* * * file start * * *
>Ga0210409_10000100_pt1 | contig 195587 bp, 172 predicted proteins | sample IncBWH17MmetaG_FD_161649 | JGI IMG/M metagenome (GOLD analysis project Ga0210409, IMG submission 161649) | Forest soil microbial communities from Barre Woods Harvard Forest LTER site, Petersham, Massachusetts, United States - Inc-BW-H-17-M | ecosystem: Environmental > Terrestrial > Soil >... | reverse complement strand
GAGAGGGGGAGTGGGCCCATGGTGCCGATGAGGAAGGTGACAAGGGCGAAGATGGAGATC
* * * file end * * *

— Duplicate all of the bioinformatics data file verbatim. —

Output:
>Ga0210409_10000100_pt1 | contig 195587 bp, 172 predicted proteins | sample IncBWH17MmetaG_FD_161649 | JGI IMG/M metagenome (GOLD analysis project Ga0210409, IMG submission 161649) | Forest soil microbial communities from Barre Woods Harvard Forest LTER site, Petersham, Massachusetts, United States - Inc-BW-H-17-M | ecosystem: Environmental > Terrestrial > Soil >... | reverse complement strand
GAGAGGGGGAGTGGGCCCATGGTGCCGATGAGGAAGGTGACAAGGGCGAAGATGGAGATC